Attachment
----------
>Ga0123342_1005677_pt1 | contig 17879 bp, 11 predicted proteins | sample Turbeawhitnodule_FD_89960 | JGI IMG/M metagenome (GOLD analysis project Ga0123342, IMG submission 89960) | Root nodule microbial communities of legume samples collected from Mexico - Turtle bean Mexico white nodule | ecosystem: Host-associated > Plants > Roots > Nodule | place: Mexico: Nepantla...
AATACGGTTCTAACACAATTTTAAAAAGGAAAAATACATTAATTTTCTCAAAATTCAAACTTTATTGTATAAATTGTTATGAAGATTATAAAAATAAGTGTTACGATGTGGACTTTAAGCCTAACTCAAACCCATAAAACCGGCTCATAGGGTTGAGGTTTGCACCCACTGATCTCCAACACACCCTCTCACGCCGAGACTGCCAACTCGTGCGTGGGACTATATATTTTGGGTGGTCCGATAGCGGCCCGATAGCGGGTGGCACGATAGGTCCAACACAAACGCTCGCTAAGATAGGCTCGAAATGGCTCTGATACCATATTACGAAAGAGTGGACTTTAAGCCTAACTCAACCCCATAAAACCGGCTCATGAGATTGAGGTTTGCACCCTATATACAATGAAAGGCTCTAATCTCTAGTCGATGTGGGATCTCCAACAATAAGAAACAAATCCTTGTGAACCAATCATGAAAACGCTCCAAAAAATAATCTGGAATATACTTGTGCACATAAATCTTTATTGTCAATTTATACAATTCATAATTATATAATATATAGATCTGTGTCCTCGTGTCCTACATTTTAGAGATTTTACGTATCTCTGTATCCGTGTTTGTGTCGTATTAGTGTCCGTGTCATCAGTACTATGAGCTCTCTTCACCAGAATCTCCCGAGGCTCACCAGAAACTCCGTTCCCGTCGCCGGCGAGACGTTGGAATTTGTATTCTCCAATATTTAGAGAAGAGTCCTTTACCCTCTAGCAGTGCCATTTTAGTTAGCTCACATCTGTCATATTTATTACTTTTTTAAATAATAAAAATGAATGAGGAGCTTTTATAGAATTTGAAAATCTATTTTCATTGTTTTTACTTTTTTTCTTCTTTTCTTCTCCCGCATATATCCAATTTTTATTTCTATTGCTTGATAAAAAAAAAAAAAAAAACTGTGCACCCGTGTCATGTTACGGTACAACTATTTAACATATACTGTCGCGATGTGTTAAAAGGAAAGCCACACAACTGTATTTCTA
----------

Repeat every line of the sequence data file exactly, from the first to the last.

>Ga0123342_1005677_pt1 | contig 17879 bp, 11 predicted proteins | sample Turbeawhitnodule_FD_89960 | JGI IMG/M metagenome (GOLD analysis project Ga0123342, IMG submission 89960) | Root nodule microbial communities of legume samples collected from Mexico - Turtle bean Mexico white nodule | ecosystem: Host-associated > Plants > Roots > Nodule | place: Mexico: Nepantla...
AATACGGTTCTAACACAATTTTAAAAAGGAAAAATACATTAATTTTCTCAAAATTCAAACTTTATTGTATAAATTGTTATGAAGATTATAAAAATAAGTGTTACGATGTGGACTTTAAGCCTAACTCAAACCCATAAAACCGGCTCATAGGGTTGAGGTTTGCACCCACTGATCTCCAACACACCCTCTCACGCCGAGACTGCCAACTCGTGCGTGGGACTATATATTTTGGGTGGTCCGATAGCGGCCCGATAGCGGGTGGCACGATAGGTCCAACACAAACGCTCGCTAAGATAGGCTCGAAATGGCTCTGATACCATATTACGAAAGAGTGGACTTTAAGCCTAACTCAACCCCATAAAACCGGCTCATGAGATTGAGGTTTGCACCCTATATACAATGAAAGGCTCTAATCTCTAGTCGATGTGGGATCTCCAACAATAAGAAACAAATCCTTGTGAACCAATCATGAAAACGCTCCAAAAAATAATCTGGAATATACTTGTGCACATAAATCTTTATTGTCAATTTATACAATTCATAATTATATAATATATAGATCTGTGTCCTCGTGTCCTACATTTTAGAGATTTTACGTATCTCTGTATCCGTGTTTGTGTCGTATTAGTGTCCGTGTCATCAGTACTATGAGCTCTCTTCACCAGAATCTCCCGAGGCTCACCAGAAACTCCGTTCCCGTCGCCGGCGAGACGTTGGAATTTGTATTCTCCAATATTTAGAGAAGAGTCCTTTACCCTCTAGCAGTGCCATTTTAGTTAGCTCACATCTGTCATATTTATTACTTTTTTAAATAATAAAAATGAATGAGGAGCTTTTATAGAATTTGAAAATCTATTTTCATTGTTTTTACTTTTTTTCTTCTTTTCTTCTCCCGCATATATCCAATTTTTATTTCTATTGCTTGATAAAAAAAAAAAAAAAAACTGTGCACCCGTGTCATGTTACGGTACAACTATTTAACATATACTGTCGCGATGTGTTAAAAGGAAAGCCACACAACTGTATTTCTA